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A Tribute to Akira Toriyama from the Streaming Community

As kids, millennials around the globe began their days engrossed in Akira Toriyama’s Dragon Ball. As they scarfed down breakfast, these kids watched in awe as muscled fighters wreathed in golden auras screamed their lungs out. Dragon Ball was a 30 minute trip to another world, another culture, before reality came crashing back in as they raced off to school.

Many of these children are now stars of the streaming and online communities. So when they heard that Akira Toriyama had passed away, the man behind such a formative show, the love and tributes poured out in waves. On March 8th, Bird Studio announced that Akira Toriyama had died a week earlier. He was just 68, still actively involved in the franchises he had crafted through his life: Dragon Ball, Dragon Quest, and SAND LAND just to name a few. He left behind a legacy that touched games, manga, anime, art and culture.

In the wake of his passing, fans and creators alike revisited Toriyama’s works. They held tribute streams, honoring the impact of his masterful character designs and the forthright morality championed in his stories.

Akira Toriyama Created Worldwide Phenomenons Spanning Decades

Akira Toriyama had a hand in many of the most iconic Japanese franchises from the 80’s onward. Dragon Ball was one of the trio of manga from Shonen Jump’s golden age, along with Takehiko Inoue’s Slam Dunk and Yoshihiro Togashi’s YuYu Hakusho. At the same time, he began work as a character designer for the RPG series Dragon Quest, creating one of the most iconic enemies in video game history: Dragon Quest’s Slime. With his style imbued into two massive franchises, Toriyama’s career took off.

In total, he created 519 issues of Dragon Ball, while lending his talents to 49 Dragon Quest video games. But perhaps most impressive is the sheer reach of his work: Dragon Ball aired in 81 countries over its many iterations, bringing anime to a mainstream audience around the world even before Pokémon. All shōnen anime since, from Naruto to One Piece, owe their existence and success to the precedent set by Toriyama’s work.

Dragon Ball and Dragon Quest Endured Into the Age of Streaming

Toriyama’s work pervaded into the streaming arena as well, pulling in competitive creators playing Dragon Ball’s fighting games or more casual fans playing RPGs like Dragon Quest and Chrono Trigger. Dragon Ball FighterZ was by far the most popular game on streaming platforms, with 65M hours watched generated from 3M hours aired since its release in 2018. A surprising success on streaming platforms was Dragon Quest V: Hand of the Heavenly Bride, originally a 1992 title for the SNES. The game is a classic, again featuring Toriyama’s iconic character designs, which even 30 years later brings back in fans of retro games.

Dragon Ball games had a fantastic year in 2022, buoyed by a collaboration with Fortnite. But even in 2023, 39 years after its inception, the series continued to hold strong. With over 50 games within the Dragon Ball franchise being played across 13 distinct genres, there is truly something for everyone to find comfort in. This flexibility speaks to the absorbing nature of Dragon Ball’s world and characters, allowing them to be iterated upon in different forms and different contexts while still packing the same excitement as always. Streamers clearly love revisiting that world, with over 1M hours of airtime in 2023 alone.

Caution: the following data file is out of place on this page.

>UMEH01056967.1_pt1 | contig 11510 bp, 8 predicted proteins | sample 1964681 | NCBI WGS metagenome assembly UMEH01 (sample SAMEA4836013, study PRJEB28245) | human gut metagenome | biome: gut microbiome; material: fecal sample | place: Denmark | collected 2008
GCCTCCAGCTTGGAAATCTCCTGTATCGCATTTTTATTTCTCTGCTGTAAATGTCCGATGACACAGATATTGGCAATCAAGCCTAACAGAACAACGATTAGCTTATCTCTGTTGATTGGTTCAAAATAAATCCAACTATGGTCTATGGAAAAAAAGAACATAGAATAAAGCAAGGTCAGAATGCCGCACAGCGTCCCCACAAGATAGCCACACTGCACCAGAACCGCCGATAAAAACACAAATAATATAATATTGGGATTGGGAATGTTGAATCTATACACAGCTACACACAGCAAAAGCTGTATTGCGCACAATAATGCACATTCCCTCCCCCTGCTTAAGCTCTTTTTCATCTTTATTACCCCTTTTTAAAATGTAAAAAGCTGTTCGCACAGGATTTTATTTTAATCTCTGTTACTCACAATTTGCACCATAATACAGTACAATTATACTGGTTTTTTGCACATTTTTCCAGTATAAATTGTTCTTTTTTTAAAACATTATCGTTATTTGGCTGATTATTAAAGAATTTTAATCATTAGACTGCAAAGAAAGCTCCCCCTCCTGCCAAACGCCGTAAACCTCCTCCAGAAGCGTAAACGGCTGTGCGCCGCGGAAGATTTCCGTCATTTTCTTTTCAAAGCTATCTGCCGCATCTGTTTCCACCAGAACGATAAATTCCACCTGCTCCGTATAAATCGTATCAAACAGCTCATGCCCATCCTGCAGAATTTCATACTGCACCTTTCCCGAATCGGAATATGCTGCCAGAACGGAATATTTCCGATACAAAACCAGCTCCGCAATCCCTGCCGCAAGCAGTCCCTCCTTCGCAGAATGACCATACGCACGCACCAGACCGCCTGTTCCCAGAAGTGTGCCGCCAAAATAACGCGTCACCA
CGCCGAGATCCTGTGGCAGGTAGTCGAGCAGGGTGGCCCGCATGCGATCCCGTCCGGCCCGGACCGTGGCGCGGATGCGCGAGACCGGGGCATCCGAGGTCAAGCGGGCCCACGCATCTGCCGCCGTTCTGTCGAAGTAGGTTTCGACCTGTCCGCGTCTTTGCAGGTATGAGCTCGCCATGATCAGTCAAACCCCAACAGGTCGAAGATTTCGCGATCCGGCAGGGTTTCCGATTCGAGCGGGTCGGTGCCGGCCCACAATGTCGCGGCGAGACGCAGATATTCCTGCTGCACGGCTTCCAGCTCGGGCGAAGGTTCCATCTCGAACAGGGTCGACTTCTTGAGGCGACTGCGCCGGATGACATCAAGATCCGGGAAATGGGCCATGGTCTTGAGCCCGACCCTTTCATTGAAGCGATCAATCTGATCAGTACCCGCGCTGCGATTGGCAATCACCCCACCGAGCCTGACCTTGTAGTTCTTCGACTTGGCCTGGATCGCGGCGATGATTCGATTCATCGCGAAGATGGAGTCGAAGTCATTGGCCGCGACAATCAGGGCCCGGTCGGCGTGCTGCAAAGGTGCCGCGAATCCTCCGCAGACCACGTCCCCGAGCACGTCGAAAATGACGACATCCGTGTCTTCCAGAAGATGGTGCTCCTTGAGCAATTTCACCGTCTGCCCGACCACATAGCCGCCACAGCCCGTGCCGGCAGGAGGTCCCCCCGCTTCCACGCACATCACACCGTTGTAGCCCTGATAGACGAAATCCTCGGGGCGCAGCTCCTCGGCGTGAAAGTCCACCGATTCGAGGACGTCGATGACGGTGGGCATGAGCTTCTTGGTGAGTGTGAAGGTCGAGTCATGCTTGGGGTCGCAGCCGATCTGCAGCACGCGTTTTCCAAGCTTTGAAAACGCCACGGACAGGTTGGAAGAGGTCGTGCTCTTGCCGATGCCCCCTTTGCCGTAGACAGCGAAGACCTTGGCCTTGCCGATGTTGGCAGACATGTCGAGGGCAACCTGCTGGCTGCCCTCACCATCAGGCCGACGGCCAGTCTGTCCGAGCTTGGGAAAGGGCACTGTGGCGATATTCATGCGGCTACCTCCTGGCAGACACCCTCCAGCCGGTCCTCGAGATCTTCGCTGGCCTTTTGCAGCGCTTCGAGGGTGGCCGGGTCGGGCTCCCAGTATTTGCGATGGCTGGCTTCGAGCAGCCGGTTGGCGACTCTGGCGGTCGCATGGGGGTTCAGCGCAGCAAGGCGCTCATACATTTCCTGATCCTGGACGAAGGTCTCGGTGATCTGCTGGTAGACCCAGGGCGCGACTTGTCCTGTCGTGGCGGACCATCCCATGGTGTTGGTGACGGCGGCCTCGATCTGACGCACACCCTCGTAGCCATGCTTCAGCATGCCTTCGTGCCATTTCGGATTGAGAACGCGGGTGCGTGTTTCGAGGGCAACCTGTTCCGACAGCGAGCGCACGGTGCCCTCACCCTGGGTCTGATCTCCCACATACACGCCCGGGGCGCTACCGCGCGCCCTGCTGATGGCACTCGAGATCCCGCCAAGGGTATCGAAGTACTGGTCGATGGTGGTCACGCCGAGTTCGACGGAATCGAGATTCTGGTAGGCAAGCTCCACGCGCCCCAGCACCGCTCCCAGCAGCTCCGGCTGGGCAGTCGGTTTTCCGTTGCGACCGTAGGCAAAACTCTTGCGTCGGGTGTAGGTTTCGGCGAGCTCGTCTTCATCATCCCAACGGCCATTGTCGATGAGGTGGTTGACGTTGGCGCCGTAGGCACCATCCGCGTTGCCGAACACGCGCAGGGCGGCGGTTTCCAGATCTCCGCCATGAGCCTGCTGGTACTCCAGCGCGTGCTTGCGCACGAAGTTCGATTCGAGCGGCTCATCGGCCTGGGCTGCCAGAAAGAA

Tributes for Akira Toriyama Flood Streaming Platforms from Around the World

Data for tribute streams was found by searching for keywords in stream titles such as “Akira Toriyama”, “Dragon Ball” and “Dragon Quest”, to name a few

The love of Toriyama’s work was truly global. Despite almost all of his works being originally created for a Japanese audience, the largest demographic paying tribute to Toriyama on Twitch was Spanish-speaking users at 48.2%. French-speaking Twitch users sat at 4.4%, reflecting Toriyama’s 2019 honor of being knighted as France’s Knight of the Order of Arts and Letters. Ultimately across all platforms, 2.1K channels created streams to pay tribute to the iconic mangaka, with 1.1M hours watched over these streams.

This global outpouring of respect spread into group meet-ups as well. People rallied around the world to show their love, gathering in places as distant from Japan as Argentina to celebrate Toriyama’s life. The online community, of course, joined the tributes as well. On the MMO Dragon Ball Xenoverse 2, players congregated to recreate Goku’s iconic Spirit Bomb move, a symbol of souls combining as one toward a shared purpose. 

Tumblurr was by far the most watched streamer paying tribute to Toriyama. Tumblurr’s Twitch stream on the 8th of March garnered 160K hours watched, with the first hour devoted to chatting about the unfortunate news and paying his respects. Attrix also created a near 7 hour stream, devoting part of it to playing the Dragon Ball Super Card Game online. Internet personalities from outside of Twitch paid their respects to Toriyama as well, from Ben Schwartz to Jacksepticeye to Team Four Star, the group behind the much-loved Dragon Ball Z Abridged. The list of fans and mourners runs far too long to put here.

Although Toriyama is gone, his work lives on. Of course his art will be there for future generations to enjoy, and the impact of his designs on other mangaka and artists is undeniable. But this year there are also two new works which Toriyama directly worked on: The video game SAND LAND, which releases on the 24th of April, and a new series Dragon Ball DAIMA which marks the 40th anniversary of the original Dragon Ball manga. Stream Hatchet is excited to see the new ideas Toriyama has weaved into these stories.

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